TURB is the therapeutic gold standard for non-muscle invasive BC. Up to 50-70% of cases recur, rendering BC one of the most prevalent malignancies [1]. According to the respective guidelines the use of adjuvant therapy is warranted in patients with intermediate to high risk for tumour recurrence and progression, i.e. multifocal and recurrent disease [1,2]. Two basic forms of adjuvant treatment have been established to date: chemotherapy and BCG. Chemotherapy is antimetabolic and its use recommended in intermediate risk patients [2]. In contrast, BCG stimulates immunoresponse [3]. The use of BCG is suitable for patients with intermediate and high-risk disease and its superiority over chemotherapy has been demonstrated [1,4-6].

While the efficacy of BCG is generally regarded as adequate, its use is debated in low and intermediate risk patients, as its limiting factor is toxicity [1,7,8]. Adverse events (AE) are related to its mode of action, as BCG stimulates immunoreaction and local and systemic inflammatory response occurs. The most frequent immunotherapy linked AEs include constellations of flu- and cystitis-like symptoms. Systemic toxicities, i.e. fever, occur in up to 20% of patients. Due to AEs a considerable portion of patients has been reported to discontinue BCG and many urologists reduce applications [9].

BCG is the most efficacious adjuvant therapy for BC and acts via complex and diverse mechanisms. It is stimulating T-cell mediated local immunoresponse via various cytokines [10,11]. It thus triggers granulocyte related antitumour action [12-15], and macrophage cytotoxicity [11]. BCG has a significant effect on macrophage mobility and phagocytosis. Tumour-infiltrating dendritic cells and tumour associated macrophages counter BCG- effects [16,17]. Natural killer cells and macrophages are viewed as important targets in the cascade of immunoresponse [18,19].

The rationale to apply activated monocytes into the bladder has been studied with regard to the mode of action of BCG [20-22]. Macrophages may be obtained in large quantities by culture of blood monocytes. After activation with interferon-gamma (IFN-γ) ex vivo, macrophages are capable of selectively lysing tumour cells. The antitumoural properties of IFNγ-activated macrophages have been demonstrated in vitro in experimental murine models of human tumours [23]. Monocyte-derived activated killer (MAK) cells are autologous, highly purified, IFNγ-activated macrophages obtained through in vitro culture. Tolerance and preliminary activity of intrapleural infusion of MAK cells have been assessed in mesothelioma [24] and residual peritoneal ovary carcinomas [25].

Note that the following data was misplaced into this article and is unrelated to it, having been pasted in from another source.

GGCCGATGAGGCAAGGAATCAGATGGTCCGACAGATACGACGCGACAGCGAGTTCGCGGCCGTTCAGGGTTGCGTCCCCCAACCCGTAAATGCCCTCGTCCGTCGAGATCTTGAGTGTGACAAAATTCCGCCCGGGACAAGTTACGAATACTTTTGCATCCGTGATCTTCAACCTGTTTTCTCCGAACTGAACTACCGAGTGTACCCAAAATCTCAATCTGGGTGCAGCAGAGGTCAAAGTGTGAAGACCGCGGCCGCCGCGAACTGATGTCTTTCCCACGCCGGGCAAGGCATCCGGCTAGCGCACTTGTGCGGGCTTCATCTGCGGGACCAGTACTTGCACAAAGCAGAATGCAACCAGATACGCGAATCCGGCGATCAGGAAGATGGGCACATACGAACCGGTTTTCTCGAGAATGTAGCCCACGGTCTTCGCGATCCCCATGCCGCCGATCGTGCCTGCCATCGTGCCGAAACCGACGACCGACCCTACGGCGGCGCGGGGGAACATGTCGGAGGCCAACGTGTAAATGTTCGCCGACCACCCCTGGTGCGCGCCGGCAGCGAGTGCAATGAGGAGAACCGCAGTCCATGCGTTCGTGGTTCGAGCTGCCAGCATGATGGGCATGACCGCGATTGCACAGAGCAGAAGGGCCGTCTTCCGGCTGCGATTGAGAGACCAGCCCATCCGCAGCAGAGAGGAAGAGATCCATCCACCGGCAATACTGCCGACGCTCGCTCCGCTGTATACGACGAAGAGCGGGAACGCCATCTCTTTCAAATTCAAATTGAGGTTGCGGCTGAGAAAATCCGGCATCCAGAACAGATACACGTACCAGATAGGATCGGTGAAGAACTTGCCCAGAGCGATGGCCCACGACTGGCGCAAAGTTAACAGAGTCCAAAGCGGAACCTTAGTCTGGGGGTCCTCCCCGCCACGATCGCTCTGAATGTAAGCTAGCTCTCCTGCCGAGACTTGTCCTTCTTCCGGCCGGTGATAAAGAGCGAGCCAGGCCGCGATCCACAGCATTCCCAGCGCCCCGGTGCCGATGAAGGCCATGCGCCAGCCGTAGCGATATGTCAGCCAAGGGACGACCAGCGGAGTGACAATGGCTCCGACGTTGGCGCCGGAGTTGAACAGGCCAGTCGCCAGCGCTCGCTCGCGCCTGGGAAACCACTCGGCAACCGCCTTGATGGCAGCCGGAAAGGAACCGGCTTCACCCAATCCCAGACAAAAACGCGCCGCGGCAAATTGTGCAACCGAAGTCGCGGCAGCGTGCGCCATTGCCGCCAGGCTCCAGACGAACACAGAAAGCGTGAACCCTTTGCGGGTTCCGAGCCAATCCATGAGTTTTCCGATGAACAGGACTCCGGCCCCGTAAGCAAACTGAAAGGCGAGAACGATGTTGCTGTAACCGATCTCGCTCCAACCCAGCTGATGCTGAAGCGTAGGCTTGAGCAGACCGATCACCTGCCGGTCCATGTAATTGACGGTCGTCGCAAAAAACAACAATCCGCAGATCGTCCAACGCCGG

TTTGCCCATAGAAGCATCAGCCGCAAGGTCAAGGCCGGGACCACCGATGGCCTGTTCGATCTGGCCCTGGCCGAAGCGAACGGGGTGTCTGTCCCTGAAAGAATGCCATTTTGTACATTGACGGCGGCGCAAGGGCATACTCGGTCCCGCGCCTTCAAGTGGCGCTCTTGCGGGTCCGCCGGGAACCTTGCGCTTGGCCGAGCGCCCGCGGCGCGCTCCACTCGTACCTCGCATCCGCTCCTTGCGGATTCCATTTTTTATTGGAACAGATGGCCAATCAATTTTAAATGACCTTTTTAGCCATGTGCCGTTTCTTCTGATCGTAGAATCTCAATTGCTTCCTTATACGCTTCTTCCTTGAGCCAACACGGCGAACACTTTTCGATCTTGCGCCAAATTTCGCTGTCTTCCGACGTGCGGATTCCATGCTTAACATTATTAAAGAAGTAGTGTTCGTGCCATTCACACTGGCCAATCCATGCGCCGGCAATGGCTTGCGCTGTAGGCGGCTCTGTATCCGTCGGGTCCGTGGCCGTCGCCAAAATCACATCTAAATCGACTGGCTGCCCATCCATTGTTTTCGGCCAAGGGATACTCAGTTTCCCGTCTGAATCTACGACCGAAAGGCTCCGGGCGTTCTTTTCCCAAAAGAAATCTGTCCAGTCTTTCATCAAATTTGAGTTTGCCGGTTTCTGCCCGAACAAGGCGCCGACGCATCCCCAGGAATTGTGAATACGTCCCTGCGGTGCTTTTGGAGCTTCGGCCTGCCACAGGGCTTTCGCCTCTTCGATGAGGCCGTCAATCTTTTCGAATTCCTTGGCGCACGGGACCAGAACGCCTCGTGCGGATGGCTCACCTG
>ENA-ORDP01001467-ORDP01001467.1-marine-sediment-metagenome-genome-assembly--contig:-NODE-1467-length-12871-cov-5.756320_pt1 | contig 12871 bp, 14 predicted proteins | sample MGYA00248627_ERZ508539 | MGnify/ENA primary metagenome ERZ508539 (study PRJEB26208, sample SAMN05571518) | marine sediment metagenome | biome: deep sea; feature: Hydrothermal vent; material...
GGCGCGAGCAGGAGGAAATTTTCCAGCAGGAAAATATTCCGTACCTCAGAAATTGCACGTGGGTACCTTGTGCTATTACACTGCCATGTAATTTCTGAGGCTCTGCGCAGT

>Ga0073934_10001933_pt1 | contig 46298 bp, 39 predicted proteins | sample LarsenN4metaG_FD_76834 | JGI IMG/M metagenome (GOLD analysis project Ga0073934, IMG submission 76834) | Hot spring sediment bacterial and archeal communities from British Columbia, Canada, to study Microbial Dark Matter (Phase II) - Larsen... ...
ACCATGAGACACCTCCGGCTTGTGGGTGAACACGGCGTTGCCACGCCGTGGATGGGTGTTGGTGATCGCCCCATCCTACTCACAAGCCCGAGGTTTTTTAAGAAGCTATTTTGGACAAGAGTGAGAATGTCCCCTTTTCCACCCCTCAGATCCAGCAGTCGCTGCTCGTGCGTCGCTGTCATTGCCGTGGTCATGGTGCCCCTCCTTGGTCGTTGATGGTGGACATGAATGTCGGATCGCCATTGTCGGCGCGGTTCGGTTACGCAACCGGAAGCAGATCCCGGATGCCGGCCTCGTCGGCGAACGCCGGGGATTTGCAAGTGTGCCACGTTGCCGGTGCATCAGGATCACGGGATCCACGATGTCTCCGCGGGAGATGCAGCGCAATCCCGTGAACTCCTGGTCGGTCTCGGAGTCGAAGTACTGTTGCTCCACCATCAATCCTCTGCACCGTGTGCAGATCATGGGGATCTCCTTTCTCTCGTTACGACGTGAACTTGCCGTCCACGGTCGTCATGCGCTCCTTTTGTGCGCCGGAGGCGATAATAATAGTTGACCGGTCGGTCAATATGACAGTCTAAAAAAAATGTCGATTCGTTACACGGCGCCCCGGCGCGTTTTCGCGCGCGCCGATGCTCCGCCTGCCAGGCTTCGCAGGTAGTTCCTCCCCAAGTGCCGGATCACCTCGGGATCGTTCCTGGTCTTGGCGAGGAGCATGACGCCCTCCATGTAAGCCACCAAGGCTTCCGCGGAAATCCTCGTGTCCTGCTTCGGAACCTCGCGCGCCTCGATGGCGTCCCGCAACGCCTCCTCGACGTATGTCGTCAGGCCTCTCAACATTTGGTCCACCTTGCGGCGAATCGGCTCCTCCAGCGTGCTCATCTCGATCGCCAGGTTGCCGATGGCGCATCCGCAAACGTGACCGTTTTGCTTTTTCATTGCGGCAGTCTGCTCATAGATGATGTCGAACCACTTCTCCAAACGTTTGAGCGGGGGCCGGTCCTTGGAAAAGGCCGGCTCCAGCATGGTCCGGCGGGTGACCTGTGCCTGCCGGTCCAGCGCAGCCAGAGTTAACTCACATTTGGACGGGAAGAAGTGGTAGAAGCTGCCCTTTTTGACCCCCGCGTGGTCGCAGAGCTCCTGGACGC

A prior phase I trial of autologous MAK cells (BEXIDEM®) in patients with non-muscle invasive bladder cancer was conducted. Intravesical BEXIDEM therapy was administered after TURB to 17 patients with TaG3 or recurrent TaG2 BC [26]. MAK cells were obtained from autologous mononuclear cells harvested by apheresis and processed by ex vivo culture for 7 days and activated with IFN-γ on the last day of culture. The patients received 6 weekly intravesical instillations of approximately 2 × 108 cells each. Each patient was followed for 1 year or until tumour recurrence, whichever came first. A total of 112 intravesical instillations were performed. No patients discontinued treatment due to an AE and no grade 3 serious AE (SAE) was reported. In 17 patients, 8 tumour recurrences were observed during the 12 months following the first BEXIDEM instillation compared to 34 occurrences despite various adjuvant therapies including BCG in the same patients during the 12 months before (p ≤ 0.0005). Immunoresponse after BEXIDEM was reflected in increased urinary interleukin-8 (IL-8), granulocyte-macrophage colony-stimulating factor (GM CSF), IL-18, elastase and neopterin indicating neutrophil and macrophages activation, respectively [19].

No previous larger data on the use of MAKs exist. The application of viable MAK may trigger various immunological reactions and imply essential systemic risks elusive to smaller series. Thus following the phase I trial, a subsequent larger phase II trial was designed to gather further data on BEXIDEM therapy in patients with non-muscle invasive papillary bladder cancer after TURB. While the secondary objective was to evaluate overall efficacy and recurrence rates in patients treated with BEXIDEM compared to BCG, the primary objective was to demonstrate a superior safety profile of BEXIDEM over BCG.